By allowing ads to appear on this site, you support the local businesses who, in turn, support great journalism.
Flora willing to work with City of Manteca to determine, address governor’s concerns

Gov. Gavin Newsom has effectively killed for now a bid by the City of Manteca to expand upon its successful endeavors over the past three years that has succeeded in getting almost 300 homeless individuals off the streets.

The governor declined to sign Assembly Bill 1732 that would have allowed the City of Manteca acting as a successor agency to sell the redevelopment owned Qualex photo procession building to a non-profit for the expressed— and restricted — purpose of establishing a more robust resource center to accelerate efforts to help reduce the city’s homeless problem.

In an Oct. 12 message explaining why he sent the bill back to the legislature, Newsom stated, “Combatting the homeless crisis requires coordination at all levels of government as well as with nonprofits and the private sector. The state has stepped up with a historic $1 billion investment in the budget and a suite of tools to make it easier for local governments to build emergency shelters and supportive housing. While I am supportive of additional local tools to address homelessness, this bill provides for an increase in state costs and reduction in local revenues outside the budget process.”

Assemblyman Heath Flora, R-Ripon, who sponsored the bill at the City of Manteca’s request and was able to get it through the legislature with no opposition said he was “disappointed” in the governor’s action.

Flora indicated Thursday he was willing to work with the governor’s staff to try and address their concerns for the next legislative session based on the wishes of the Manteca City Council.

Unlike Newsom’s solution that the governor described as “historic” because of the dollar amount set aside to help communities build housing and shelters for the homeless, the Manteca approach in working with the non-profit Inner City Action is to address the underlying issues of why individuals are homeless, house them while they are in their program, and then help them secure jobs and housing on their own while at the same time assisting them with the setting up of their households.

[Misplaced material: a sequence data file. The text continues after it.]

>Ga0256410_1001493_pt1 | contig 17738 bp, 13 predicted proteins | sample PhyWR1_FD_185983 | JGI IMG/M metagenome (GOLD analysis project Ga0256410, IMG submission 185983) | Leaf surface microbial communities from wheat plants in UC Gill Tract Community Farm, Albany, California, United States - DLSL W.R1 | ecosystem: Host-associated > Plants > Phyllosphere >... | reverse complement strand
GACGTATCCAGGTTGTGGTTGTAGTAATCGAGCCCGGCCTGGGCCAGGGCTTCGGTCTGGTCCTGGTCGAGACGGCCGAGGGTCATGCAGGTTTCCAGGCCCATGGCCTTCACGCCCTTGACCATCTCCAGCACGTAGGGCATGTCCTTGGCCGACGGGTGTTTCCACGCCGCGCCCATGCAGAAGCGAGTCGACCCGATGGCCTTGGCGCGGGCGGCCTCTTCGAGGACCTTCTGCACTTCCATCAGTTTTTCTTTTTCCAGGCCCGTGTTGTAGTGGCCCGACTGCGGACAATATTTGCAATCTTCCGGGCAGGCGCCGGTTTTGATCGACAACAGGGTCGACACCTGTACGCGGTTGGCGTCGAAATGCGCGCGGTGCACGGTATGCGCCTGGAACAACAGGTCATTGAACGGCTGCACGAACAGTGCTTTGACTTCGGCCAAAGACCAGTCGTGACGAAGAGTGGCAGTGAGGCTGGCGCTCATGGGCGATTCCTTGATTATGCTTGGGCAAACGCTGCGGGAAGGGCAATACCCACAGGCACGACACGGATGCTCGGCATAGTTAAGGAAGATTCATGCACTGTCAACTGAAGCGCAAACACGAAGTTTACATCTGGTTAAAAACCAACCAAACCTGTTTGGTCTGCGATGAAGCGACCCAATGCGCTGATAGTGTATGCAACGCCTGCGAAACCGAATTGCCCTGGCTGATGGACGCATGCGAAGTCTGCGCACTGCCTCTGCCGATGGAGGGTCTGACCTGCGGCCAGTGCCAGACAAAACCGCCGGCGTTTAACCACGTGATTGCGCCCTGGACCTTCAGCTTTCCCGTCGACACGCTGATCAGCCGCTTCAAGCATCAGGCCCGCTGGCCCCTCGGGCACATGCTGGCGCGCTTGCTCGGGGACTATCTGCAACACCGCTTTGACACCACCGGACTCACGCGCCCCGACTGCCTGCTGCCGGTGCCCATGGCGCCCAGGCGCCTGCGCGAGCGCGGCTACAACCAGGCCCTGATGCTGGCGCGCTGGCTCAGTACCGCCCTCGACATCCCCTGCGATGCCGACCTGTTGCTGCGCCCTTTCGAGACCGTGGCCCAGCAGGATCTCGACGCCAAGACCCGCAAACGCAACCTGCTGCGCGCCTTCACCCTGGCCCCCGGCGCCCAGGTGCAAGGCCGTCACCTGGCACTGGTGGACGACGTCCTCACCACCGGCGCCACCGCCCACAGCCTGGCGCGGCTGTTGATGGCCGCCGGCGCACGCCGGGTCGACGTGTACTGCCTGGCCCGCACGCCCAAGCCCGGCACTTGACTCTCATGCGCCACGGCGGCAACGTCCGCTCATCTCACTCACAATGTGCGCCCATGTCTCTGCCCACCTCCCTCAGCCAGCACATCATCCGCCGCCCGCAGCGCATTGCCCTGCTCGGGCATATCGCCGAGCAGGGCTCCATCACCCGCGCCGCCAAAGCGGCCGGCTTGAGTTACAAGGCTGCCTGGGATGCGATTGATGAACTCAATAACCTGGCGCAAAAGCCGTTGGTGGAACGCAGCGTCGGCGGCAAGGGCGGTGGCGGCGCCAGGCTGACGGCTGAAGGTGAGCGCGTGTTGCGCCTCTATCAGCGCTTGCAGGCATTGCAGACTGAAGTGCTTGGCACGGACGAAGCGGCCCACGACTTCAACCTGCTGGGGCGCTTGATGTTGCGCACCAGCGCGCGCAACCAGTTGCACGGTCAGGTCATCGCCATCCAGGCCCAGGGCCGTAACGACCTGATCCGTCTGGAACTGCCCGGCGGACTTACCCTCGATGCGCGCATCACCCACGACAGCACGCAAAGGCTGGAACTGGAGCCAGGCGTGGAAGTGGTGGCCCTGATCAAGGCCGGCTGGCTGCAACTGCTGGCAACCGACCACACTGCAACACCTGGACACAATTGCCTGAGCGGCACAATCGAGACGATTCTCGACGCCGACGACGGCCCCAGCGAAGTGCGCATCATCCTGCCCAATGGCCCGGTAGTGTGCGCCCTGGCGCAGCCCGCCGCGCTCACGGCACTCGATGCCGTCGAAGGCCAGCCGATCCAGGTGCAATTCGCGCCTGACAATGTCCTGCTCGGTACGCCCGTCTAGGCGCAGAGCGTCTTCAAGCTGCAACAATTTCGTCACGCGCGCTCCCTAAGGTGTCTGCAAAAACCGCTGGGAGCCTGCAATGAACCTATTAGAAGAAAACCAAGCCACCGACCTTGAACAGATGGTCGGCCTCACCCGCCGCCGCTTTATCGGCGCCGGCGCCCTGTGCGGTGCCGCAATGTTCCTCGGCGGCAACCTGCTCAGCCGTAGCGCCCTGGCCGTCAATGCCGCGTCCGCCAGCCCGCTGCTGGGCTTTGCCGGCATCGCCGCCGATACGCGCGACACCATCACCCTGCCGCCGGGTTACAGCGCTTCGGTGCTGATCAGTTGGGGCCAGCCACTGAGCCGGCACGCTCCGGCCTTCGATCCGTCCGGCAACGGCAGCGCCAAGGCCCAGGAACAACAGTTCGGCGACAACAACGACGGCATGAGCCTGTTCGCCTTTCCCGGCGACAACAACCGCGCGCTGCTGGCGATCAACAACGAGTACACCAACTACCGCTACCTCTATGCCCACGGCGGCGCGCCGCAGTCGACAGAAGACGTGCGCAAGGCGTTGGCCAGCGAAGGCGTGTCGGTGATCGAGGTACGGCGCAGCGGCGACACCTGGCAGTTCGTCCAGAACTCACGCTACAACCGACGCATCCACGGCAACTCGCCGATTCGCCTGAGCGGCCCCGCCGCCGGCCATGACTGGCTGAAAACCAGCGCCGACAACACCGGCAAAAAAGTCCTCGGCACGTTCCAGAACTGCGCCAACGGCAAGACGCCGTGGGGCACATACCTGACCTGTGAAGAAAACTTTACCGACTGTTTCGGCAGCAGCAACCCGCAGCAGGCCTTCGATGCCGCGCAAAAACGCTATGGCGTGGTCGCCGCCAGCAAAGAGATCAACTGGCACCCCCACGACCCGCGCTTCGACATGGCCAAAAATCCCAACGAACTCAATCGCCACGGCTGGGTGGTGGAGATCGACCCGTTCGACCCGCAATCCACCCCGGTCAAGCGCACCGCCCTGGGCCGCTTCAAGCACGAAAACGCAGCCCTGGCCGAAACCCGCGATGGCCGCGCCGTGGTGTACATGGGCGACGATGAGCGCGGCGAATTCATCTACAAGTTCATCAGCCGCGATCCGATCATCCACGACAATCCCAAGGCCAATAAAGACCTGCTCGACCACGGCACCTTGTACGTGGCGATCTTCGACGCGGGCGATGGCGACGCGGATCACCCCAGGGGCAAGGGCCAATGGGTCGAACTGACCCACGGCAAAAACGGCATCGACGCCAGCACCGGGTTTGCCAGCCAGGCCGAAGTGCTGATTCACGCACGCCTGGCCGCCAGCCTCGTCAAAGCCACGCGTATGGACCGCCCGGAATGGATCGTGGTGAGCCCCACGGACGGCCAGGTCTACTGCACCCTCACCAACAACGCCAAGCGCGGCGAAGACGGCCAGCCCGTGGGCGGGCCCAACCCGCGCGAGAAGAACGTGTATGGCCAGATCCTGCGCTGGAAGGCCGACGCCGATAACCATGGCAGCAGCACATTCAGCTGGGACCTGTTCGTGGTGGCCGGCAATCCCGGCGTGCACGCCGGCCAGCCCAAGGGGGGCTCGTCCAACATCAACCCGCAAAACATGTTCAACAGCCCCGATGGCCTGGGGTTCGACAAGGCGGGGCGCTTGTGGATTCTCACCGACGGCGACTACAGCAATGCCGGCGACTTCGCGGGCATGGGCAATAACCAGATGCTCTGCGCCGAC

Local leaders — as well as others in Northern San Joaquin Valley — have noted the odds of any of the $1 billion Newsom set aside in the budget not being almost completely devoured by major cities for their homeless efforts as extremely miniscule and certainly whatever is available — if anything — to a jurisdiction the size of Manteca with an official homeless count of 218 as well as countless other residents a paycheck away from the street due to rising housing costs won’t make much of a difference.

Newsom’s concern about Manteca’s proposal for the 57,329-square-foot building the now dissolved Manteca RDA bought for $3.6 million 13 years ago to convert into a new police station that was scrapped after the state changed rules for earthquake standards and staffing for new police stations with holding cells costing the state is curious at best.

The proposal would have had the city selling the structure to Inner City Action and the non-profit picking up the tab to renovate the building that has sat vacant for 13 years. Not a cent in state or city money would go into the building.

The governor’s concern about a “reduction in local revenues outside the budget process” ignores the fact the property has been off the tax rolls for 13 years and in the ownership of a public agency.

If the Qualex building was sold as state law requires, appraisers have set the current fair market value at $1.5 million or $2.1 million less than the RDA spent to buy it.

The actual sale would produce one-time revenue to the Manteca Unified School District that couldn’t be used to reduce the state funding for classroom programs. A sale price of $1.5 million would mean MUSD would receive $750,000 and that’s it. The district uses RDA funds for building projects.

If it were to go back on the tax rolls valued at $1.5 million, the new owner would have a $150,000 annual tax bill of which $75,000 would go to the schools and subject to calculating how much yearly state support the school district would receive.

The governor did not make it clear whether he was against AB 1732 because the resources center proposal would not actually be a shelter or house the homeless but instead would be used to assist those on the streets, work with them to get them into programs, teach employable skills and make it possible for the homeless to get jobs and pay for their own housing instead of having it provided to them for free.


To contact Dennis Wyatt, email